The exhibit began on Maui in 1996 and continued until 2003, then took a five-year break until 2009, when the Community Work Day Program and Sharing Aloha revived the show and became its prime sponsors. This year, Community Work Day is the sole sponsor.
The show includes 80 pieces, including classwork from Pomaika‘i Elementary School. However, unlike past years, when all of the arts immersion school’s works were in the exhibit, only three works from the school are being shown. The remainder is displayed in a window of a vacant store near the outdoor mall’s stage.
Hawai‘i Island artist and gallery owner Ira Ono is the juror for the show and Wilma Nakamura is the show’s coordinator.
Rainbow GarBridge by D. Bauer is an example of the creativity on display in the tenth edition of the Art of Trash at Maui Mall in Kahului.
Ono’s Juror’s Choice Award went to Worm’s The Torque Monster. The work is the skeleton of a 163-pound ahi the artist landed by default, after the person who originally hooked the monster was physically unable to continue his battle for it. The artist combined the skeleton with his signature motorcycle parts to create both a sculpture and a tribute to the monster. Be sure to read the fish story—how it was landed and ultimately became the work on the wall.
Last year’s Juror’s Choice Award recipient, Deybra Fair, took second place this year. Her installation, “Shelter from the Storm,” is a highly personal work that shares a universal human message. Be sure to look inside for the explicit message. However, the work itself, with it’s complex array of symbolic images, conveys the meaning clearly without words.
S. Joy Webster, who has been active in recycling on Maui for more than a decade, took third place with her Found. With both aesthetic and intellectual appeal, it presents a clever poem contained in a beautiful way.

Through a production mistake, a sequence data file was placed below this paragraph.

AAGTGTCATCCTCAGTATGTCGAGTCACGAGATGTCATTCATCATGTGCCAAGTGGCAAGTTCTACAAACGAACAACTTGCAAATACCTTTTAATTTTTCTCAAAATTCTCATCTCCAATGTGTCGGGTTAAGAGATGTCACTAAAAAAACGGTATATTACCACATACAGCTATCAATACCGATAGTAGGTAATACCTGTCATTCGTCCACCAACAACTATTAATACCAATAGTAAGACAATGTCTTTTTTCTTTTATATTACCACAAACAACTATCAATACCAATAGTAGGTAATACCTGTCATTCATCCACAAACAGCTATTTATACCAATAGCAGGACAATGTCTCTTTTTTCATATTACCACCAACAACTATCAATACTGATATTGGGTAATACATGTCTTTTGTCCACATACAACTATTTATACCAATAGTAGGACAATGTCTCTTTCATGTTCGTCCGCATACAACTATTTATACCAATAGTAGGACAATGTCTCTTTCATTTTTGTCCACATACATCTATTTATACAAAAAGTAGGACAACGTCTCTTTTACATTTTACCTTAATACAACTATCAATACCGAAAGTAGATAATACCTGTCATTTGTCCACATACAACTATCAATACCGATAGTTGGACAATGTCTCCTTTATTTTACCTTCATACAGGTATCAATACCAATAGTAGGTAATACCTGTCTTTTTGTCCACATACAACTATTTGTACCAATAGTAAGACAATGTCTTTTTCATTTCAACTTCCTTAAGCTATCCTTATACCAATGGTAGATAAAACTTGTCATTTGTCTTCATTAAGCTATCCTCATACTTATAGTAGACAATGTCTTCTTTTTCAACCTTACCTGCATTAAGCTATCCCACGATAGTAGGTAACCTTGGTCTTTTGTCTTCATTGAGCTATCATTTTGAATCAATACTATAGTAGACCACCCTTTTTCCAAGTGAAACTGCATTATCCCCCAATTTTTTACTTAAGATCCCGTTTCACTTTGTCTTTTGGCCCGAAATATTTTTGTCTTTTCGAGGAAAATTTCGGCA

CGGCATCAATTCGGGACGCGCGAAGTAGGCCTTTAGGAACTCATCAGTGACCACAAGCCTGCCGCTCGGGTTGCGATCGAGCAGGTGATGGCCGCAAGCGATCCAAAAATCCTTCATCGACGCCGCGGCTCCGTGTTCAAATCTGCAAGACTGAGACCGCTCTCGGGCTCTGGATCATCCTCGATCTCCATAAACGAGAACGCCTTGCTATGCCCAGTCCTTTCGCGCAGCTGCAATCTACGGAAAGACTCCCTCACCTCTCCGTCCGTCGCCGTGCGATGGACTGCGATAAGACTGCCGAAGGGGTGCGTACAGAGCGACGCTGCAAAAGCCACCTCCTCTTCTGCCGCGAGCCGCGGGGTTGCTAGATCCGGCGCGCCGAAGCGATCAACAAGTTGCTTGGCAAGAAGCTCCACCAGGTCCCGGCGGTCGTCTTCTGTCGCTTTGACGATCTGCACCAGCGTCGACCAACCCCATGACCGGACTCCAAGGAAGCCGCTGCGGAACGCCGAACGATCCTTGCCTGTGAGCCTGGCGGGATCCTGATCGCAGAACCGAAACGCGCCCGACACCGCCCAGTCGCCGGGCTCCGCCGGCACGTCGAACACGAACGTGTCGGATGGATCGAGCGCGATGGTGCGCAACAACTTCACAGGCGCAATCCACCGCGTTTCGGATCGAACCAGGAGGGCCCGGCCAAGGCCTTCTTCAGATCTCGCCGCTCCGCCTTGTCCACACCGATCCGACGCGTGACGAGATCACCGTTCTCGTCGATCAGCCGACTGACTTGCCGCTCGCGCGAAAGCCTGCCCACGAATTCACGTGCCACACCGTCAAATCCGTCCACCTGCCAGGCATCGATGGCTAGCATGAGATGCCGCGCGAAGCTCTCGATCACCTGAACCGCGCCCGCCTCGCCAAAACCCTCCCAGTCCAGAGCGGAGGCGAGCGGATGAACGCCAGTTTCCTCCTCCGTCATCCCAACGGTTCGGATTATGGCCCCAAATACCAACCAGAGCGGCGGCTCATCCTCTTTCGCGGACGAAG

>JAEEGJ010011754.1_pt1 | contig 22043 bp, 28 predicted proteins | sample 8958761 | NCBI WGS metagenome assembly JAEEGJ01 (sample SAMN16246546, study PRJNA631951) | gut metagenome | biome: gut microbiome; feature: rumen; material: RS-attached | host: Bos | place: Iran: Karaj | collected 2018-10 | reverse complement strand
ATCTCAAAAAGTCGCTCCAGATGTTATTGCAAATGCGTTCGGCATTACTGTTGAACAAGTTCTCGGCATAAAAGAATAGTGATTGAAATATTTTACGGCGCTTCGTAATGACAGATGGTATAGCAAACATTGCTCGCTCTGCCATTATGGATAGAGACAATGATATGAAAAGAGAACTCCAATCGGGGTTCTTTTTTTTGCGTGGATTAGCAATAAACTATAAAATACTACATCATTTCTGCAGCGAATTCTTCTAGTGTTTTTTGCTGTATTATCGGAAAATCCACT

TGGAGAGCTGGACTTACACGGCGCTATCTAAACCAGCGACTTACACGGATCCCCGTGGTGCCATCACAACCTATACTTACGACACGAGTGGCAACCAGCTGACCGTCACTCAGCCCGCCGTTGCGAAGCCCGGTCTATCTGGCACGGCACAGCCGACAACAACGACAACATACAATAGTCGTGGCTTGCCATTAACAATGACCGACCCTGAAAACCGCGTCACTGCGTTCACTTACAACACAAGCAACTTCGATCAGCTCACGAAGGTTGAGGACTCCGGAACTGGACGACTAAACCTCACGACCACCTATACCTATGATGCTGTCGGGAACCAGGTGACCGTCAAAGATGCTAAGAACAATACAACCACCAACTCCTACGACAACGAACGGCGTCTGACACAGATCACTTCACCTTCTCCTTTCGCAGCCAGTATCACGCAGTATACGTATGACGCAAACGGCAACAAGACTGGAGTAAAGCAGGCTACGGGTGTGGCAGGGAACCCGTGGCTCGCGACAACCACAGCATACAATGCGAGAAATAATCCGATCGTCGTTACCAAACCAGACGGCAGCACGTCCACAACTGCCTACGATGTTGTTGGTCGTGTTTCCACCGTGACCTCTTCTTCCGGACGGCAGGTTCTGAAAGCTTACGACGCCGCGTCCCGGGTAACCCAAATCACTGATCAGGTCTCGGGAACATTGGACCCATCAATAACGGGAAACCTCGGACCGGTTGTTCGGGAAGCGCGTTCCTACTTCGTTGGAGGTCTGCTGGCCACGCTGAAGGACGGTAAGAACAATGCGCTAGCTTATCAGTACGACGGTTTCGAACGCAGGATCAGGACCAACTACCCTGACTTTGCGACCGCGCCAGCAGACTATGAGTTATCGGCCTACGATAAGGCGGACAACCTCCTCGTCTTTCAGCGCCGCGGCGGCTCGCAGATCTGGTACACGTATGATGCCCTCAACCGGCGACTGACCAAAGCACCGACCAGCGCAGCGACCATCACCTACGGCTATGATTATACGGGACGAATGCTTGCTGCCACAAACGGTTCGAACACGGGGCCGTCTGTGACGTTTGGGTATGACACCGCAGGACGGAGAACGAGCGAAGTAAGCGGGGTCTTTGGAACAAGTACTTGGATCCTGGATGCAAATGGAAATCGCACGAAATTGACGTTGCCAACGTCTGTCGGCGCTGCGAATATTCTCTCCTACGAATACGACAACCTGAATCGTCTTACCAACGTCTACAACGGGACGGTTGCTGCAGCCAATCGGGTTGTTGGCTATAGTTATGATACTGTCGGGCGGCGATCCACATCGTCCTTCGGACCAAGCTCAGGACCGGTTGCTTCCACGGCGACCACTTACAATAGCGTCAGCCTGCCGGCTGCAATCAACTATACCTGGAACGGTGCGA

One of the largest works in the show is by Robin Webster. The huge Motorcycle T-shirt Quilt will be easily recognizable to Upcountry denizens of Casanova Italian Restaurant & Deli.
An honorable mention was given to Heig Beck’s Garden (trash) Tower. You can almost see a place from the past—an English garden filled with roses cared for lovingly by a whimsical Wellington-wearing woman who had a touch of the poet.
Speaking of whimsy, Tina Lia’s iPurse and Sally Daniels’ Tea Bag Bag take that prize. Lia is definitely onto something—she should patent it and then contact Steve Jobs. Daniels, a Häna lady who doesn’t consider herself an artist, was surprised when her piece was selected and she had to travel to this side for the opening.
For pure clever, Michael Nowak’s Gaudy Warning has to take that prize. The sculpture is made entirely from reflectors and it has a Middle Eastern feel that may cause one to look for a place to smoke. His other work, 3-D Eyepop, garnered fourth place from the juror. It’s a work that has to be seen to feel what it does when standing in front of it. Make sure you take a photo in front of it. You will love what comes out.
The courageous award has to go to Claudia Coonen, who recently celebrated her 60th birthday. Despite her cancer treatments, this remarkable artist continues to create. She has woven baskets from Venetian blinds—and they are lovely.
Tess Cartwright, who has exhibited in every Art of Trash show that I have seen since 1998, continues to refine her technique of transforming anything plastic into a cute creature. This time she’s given us a white bird on a stand.
Donald Smith is an accomplished sculptor in metal, and his El Camino Nights reminds us of the beauty and depth that can come from contemplating rusty metal.
A tribute to the great R. Buckminster Fuller by Mark Rooney features a geodesic dome made from chopsticks. It’s a cleverly compelling piece—I particularly like the pedestal.
Since the show opened during Holy Week, Enedina Bonilla’s Casa Mexicana seems particularly appropriate, with its crucifix almost mystically appearing from the array of tiles reminiscent of a checkers game.
For an example of what this show means in terms of transforming trash into art, Elizabeth Keller’s Butt Lei, which received an honorable mention from the juror, is one of the best. I would like to give it as a prize to friends who continue to carry on with the nasty, health-threatening habit.